A half-dozen additional San Diego County COVID-19 deaths and 113 new infections were reported Thursday, bringing the death toll to 200 and the total number of confirmed cases to 5,391.
County health officials also reported 3,998 COVID-19 tests Thursday, a single-day high. More than 92,000 tests have been administered since the pandemic began.
The two-week rolling average dropped again, with 3% of Thursday’s tests proved positive. According to Supervisor Nathan Fletcher, the expanded testing is allowing the county and its hospital partners to test more people who aren’t obviously sick.
“As we continue to expand testing, we’ll see those numbers go down,” he said. “This is expected.”
The region’s hospitals currently have 380 COVID-19-positive patients, with 146 of those being treated in intensive care units. Since the pandemic began, 1,047 people have been hospitalized, 321 of whom spent some time in an ICU.
An estimated 3,364 people have recovered from COVID-19 in San Diego County.
Meanwhile, the county appeared to soften its stance Thursday in regard to tribal casino reopenings, a day after announcements that operations will be restarted on Monday at the Viejas Casino and Resort in Alpine, followed next Wednesday by the Sycuan Casino Resort and on May 22 by the Valley View Casino & Hotel.
County Supervisor Nathan Fletcher said there was a “long and dark history of white people” telling American Indians what they can and cannot do.
“It’s not my place to tell them what to do,” he said.
On Wednesday, Dr. Wilma Wooten, the county’s public health officer, said reopening the casinos next week would cause a risk to public health. When asked Thursday if she still felt that way, Wooten said she had met with tribal leaders, reviewed their phased reopening plans and reassessed the county’s role.
“It’s very clear to us that the tribal nations have sovereign authority,” she said. “Our strategy is to review and offer advice.”
All three casinos are on tribal land, meaning they are not subject to the same state regulations that have restricted most business operations in California, which is in Phase 2 of a four-stage reopening plan. Gov. Gavin Newsom’s guidelines for reopening the state have casinos in Phase 3..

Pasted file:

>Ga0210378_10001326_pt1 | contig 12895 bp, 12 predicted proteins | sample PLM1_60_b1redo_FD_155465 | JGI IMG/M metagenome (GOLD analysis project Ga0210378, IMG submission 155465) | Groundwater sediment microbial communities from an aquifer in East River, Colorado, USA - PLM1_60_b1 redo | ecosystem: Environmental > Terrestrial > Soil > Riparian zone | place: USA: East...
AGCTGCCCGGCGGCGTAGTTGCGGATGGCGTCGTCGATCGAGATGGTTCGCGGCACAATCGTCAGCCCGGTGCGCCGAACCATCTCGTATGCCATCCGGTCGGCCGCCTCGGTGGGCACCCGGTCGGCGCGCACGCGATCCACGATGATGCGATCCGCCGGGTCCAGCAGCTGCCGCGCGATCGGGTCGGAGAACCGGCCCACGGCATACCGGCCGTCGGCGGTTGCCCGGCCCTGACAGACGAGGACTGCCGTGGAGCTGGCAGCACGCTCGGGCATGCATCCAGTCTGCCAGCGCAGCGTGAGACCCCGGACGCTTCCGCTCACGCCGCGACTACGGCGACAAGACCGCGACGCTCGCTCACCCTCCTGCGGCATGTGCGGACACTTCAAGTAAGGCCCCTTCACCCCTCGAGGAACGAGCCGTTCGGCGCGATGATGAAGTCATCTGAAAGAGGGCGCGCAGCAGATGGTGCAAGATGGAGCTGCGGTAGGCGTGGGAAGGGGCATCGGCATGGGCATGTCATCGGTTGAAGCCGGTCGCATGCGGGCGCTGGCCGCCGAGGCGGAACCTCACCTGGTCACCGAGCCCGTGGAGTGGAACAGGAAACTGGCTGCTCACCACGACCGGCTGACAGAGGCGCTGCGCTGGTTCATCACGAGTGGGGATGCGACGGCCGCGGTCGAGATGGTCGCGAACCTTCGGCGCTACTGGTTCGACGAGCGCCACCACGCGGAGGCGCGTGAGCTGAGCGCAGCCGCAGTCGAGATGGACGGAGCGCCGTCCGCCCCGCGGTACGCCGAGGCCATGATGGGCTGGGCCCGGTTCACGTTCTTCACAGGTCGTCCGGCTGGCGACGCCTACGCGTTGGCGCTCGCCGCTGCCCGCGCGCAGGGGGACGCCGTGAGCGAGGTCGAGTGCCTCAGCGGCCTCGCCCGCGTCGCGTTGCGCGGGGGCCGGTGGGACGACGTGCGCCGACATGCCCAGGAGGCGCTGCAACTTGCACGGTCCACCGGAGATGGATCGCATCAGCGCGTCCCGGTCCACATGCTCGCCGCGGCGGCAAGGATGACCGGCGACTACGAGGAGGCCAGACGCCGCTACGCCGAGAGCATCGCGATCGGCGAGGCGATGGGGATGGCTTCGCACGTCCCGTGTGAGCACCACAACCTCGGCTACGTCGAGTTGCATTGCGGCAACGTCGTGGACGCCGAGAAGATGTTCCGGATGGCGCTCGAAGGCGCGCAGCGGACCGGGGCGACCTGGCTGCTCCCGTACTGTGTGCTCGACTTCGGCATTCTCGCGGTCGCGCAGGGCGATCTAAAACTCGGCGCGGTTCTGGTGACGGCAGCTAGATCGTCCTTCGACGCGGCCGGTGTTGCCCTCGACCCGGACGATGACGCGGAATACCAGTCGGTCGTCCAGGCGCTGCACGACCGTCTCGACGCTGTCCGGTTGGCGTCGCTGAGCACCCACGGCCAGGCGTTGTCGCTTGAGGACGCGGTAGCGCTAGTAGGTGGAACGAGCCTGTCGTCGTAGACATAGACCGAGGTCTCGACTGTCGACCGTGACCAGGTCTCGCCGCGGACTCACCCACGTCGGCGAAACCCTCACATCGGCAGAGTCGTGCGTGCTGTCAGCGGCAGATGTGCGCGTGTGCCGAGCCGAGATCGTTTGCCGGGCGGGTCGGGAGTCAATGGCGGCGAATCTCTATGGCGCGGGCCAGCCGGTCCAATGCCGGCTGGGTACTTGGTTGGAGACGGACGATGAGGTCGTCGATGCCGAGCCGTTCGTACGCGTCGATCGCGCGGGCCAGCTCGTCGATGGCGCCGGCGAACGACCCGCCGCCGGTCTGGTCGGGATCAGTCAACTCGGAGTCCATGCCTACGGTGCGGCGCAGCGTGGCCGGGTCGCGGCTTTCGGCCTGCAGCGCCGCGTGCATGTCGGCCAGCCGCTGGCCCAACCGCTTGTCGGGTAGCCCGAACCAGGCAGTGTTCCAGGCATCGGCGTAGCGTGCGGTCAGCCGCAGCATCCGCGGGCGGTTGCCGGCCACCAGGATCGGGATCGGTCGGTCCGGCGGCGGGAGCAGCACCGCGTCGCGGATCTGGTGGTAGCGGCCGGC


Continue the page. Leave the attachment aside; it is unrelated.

Bingo and poker will not be part of the phased reopening at Sycuan. Restaurants will operate for limited hours, and gaming areas will require appropriate spacing between players and staff, casino executives said.
Table games will be limited to a maximum of three players per table and every other slot machine will be turned off to create space between players. Patrons and staff will have to have their temperatures checked, wear masks at all times and maintain physical distancing.
Greg Cox, chairman of the Board of Supervisors, announced Wednesday that some county offices will begin opening to the public for limited services over the next several weeks, starting Friday with administration buildings and the department of environmental health. The county’s offices in Kearny Mesa will open Monday and offices in Escondido and National City will follow shortly thereafter, Cox said.
Office-based businesses were permitted to reopen Tuesday, although Fletcher said county health officials still “strongly encourage telework.”
Malls — indoor, outdoor and strip malls — are also allowed to reopen for curbside pickup and delivery only. No customers are allowed inside stores and outside pick up points should be clearly marked.
Other businesses or services allowed to reopen include car washes, pet grooming businesses, landscaping businesses and outdoor museums, but operators must first fill out the safe reopening plan located on the county’s website.
All businesses must practice strict hygiene and physical distancing and adhere to health screening guidelines. Face coverings are required for all employees, including in offices.
Beginning May 26, the county will begin reopening some branches of its library system for curbside service. In the first wave, branches in Imperial Beach, Alpine, Ramona, Encinitas, Vista and Borrego Springs will resume limited service, with other county branches to follow shortly thereafter.
Cox said people with overdue library books could breathe easy and “reread some of the good ones,” as the county wonn’t enforce fines for the time being.
The county Health and Human Services Agency announced Thursday that qualified older adults in the region can now sign up to get three free and healthy meals a day delivered to their home for a limited time through the “Great Plates Delivered” program.
The initiative is a collaboration between the county and local restaurants. The goal of the program is to help older adults, who are at a higher risk of developing complications from COVID-19, avoid going out to restaurants or grocery stores to get food. The meal delivery is scheduled to run through June 10, though it may be extended.
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